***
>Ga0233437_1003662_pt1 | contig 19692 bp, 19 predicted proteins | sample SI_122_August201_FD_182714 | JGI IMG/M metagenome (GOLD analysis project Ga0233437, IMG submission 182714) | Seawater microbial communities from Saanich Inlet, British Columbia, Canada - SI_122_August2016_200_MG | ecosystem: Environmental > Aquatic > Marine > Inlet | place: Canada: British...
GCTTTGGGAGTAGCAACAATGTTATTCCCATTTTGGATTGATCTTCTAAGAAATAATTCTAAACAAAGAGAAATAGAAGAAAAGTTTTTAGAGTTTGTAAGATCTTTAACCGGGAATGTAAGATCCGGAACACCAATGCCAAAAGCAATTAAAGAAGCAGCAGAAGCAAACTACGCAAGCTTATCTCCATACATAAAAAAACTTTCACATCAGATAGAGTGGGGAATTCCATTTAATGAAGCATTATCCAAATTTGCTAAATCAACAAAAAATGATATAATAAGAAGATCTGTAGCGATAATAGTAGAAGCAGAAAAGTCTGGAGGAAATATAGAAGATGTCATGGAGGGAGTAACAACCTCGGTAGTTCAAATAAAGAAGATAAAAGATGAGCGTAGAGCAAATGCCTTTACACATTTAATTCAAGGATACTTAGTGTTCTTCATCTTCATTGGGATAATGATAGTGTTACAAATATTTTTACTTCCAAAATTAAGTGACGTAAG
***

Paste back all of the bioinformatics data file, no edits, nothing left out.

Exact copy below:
>Ga0233437_1003662_pt1 | contig 19692 bp, 19 predicted proteins | sample SI_122_August201_FD_182714 | JGI IMG/M metagenome (GOLD analysis project Ga0233437, IMG submission 182714) | Seawater microbial communities from Saanich Inlet, British Columbia, Canada - SI_122_August2016_200_MG | ecosystem: Environmental > Aquatic > Marine > Inlet | place: Canada: British...
GCTTTGGGAGTAGCAACAATGTTATTCCCATTTTGGATTGATCTTCTAAGAAATAATTCTAAACAAAGAGAAATAGAAGAAAAGTTTTTAGAGTTTGTAAGATCTTTAACCGGGAATGTAAGATCCGGAACACCAATGCCAAAAGCAATTAAAGAAGCAGCAGAAGCAAACTACGCAAGCTTATCTCCATACATAAAAAAACTTTCACATCAGATAGAGTGGGGAATTCCATTTAATGAAGCATTATCCAAATTTGCTAAATCAACAAAAAATGATATAATAAGAAGATCTGTAGCGATAATAGTAGAAGCAGAAAAGTCTGGAGGAAATATAGAAGATGTCATGGAGGGAGTAACAACCTCGGTAGTTCAAATAAAGAAGATAAAAGATGAGCGTAGAGCAAATGCCTTTACACATTTAATTCAAGGATACTTAGTGTTCTTCATCTTCATTGGGATAATGATAGTGTTACAAATATTTTTACTTCCAAAATTAAGTGACGTAAG